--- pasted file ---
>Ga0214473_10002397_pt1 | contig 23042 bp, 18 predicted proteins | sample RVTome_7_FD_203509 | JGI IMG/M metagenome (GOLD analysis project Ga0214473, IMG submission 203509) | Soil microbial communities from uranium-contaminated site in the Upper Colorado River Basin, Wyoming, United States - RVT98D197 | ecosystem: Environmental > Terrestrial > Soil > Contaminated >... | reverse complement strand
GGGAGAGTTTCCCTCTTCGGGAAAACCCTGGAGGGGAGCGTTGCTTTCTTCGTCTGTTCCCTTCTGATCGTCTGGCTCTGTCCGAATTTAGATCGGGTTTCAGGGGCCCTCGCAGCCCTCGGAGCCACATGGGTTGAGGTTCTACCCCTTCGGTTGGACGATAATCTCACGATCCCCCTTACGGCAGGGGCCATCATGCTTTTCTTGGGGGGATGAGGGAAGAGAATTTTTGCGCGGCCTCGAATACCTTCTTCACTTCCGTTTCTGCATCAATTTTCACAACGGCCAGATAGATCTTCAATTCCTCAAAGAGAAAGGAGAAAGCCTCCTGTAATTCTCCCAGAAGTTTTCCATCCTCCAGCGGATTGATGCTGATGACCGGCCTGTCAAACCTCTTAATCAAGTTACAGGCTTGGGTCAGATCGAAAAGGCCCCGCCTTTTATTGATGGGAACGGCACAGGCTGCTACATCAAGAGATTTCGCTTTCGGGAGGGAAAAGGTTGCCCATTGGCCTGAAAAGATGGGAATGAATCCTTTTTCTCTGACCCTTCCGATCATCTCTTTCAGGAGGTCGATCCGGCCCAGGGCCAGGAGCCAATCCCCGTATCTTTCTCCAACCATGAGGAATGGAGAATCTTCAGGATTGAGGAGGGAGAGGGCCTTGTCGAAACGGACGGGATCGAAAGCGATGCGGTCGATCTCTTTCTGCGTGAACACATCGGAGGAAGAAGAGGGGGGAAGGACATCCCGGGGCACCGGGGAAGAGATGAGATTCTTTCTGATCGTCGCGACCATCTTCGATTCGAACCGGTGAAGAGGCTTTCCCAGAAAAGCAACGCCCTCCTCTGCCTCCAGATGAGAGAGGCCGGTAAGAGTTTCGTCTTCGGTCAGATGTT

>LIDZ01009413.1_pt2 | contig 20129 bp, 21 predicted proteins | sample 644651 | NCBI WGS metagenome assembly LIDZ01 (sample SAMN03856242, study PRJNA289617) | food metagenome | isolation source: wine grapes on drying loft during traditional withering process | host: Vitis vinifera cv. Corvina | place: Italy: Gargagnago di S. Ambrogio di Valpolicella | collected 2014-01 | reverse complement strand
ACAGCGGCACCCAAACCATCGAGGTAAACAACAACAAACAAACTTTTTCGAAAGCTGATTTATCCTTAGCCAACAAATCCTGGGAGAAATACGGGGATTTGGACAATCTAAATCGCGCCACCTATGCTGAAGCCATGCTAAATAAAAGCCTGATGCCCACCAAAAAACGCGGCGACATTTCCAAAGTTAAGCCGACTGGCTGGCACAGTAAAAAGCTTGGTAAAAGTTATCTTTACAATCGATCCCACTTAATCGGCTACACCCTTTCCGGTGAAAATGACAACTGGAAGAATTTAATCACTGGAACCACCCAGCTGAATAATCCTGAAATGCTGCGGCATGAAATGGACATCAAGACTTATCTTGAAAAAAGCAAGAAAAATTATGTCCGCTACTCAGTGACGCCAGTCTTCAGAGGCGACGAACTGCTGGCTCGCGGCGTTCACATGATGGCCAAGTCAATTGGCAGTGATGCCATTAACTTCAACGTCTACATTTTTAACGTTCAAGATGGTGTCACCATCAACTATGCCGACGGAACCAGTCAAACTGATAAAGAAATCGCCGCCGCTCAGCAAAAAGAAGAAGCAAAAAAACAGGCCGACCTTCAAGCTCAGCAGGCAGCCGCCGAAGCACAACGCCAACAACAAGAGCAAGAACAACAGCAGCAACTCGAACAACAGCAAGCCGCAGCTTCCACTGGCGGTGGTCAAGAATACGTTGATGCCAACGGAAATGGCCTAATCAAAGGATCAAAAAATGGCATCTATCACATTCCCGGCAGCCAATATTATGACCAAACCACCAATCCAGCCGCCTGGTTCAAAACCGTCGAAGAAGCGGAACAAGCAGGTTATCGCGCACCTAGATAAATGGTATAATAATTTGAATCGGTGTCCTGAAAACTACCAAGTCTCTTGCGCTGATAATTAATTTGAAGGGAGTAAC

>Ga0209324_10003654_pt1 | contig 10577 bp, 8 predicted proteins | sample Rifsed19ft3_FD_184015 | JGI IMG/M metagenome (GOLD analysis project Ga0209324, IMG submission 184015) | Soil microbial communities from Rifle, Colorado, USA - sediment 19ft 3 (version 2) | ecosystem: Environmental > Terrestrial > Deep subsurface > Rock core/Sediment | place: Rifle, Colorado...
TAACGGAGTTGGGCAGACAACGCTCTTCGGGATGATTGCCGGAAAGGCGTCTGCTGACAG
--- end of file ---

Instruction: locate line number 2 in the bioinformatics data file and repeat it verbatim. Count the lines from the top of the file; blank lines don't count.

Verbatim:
GGGAGAGTTTCCCTCTTCGGGAAAACCCTGGAGGGGAGCGTTGCTTTCTTCGTCTGTTCCCTTCTGATCGTCTGGCTCTGTCCGAATTTAGATCGGGTTTCAGGGGCCCTCGCAGCCCTCGGAGCCACATGGGTTGAGGTTCTACCCCTTCGGTTGGACGATAATCTCACGATCCCCCTTACGGCAGGGGCCATCATGCTTTTCTTGGGGGGATGAGGGAAGAGAATTTTTGCGCGGCCTCGAATACCTTCTTCACTTCCGTTTCTGCATCAATTTTCACAACGGCCAGATAGATCTTCAATTCCTCAAAGAGAAAGGAGAAAGCCTCCTGTAATTCTCCCAGAAGTTTTCCATCCTCCAGCGGATTGATGCTGATGACCGGCCTGTCAAACCTCTTAATCAAGTTACAGGCTTGGGTCAGATCGAAAAGGCCCCGCCTTTTATTGATGGGAACGGCACAGGCTGCTACATCAAGAGATTTCGCTTTCGGGAGGGAAAAGGTTGCCCATTGGCCTGAAAAGATGGGAATGAATCCTTTTTCTCTGACCCTTCCGATCATCTCTTTCAGGAGGTCGATCCGGCCCAGGGCCAGGAGCCAATCCCCGTATCTTTCTCCAACCATGAGGAATGGAGAATCTTCAGGATTGAGGAGGGAGAGGGCCTTGTCGAAACGGACGGGATCGAAAGCGATGCGGTCGATCTCTTTCTGCGTGAACACATCGGAGGAAGAAGAGGGGGGAAGGACATCCCGGGGCACCGGGGAAGAGATGAGATTCTTTCTGATCGTCGCGACCATCTTCGATTCGAACCGGTGAAGAGGCTTTCCCAGAAAAGCAACGCCCTCCTCTGCCTCCAGATGAGAGAGGCCGGTAAGAGTTTCGTCTTCGGTCAGATGTT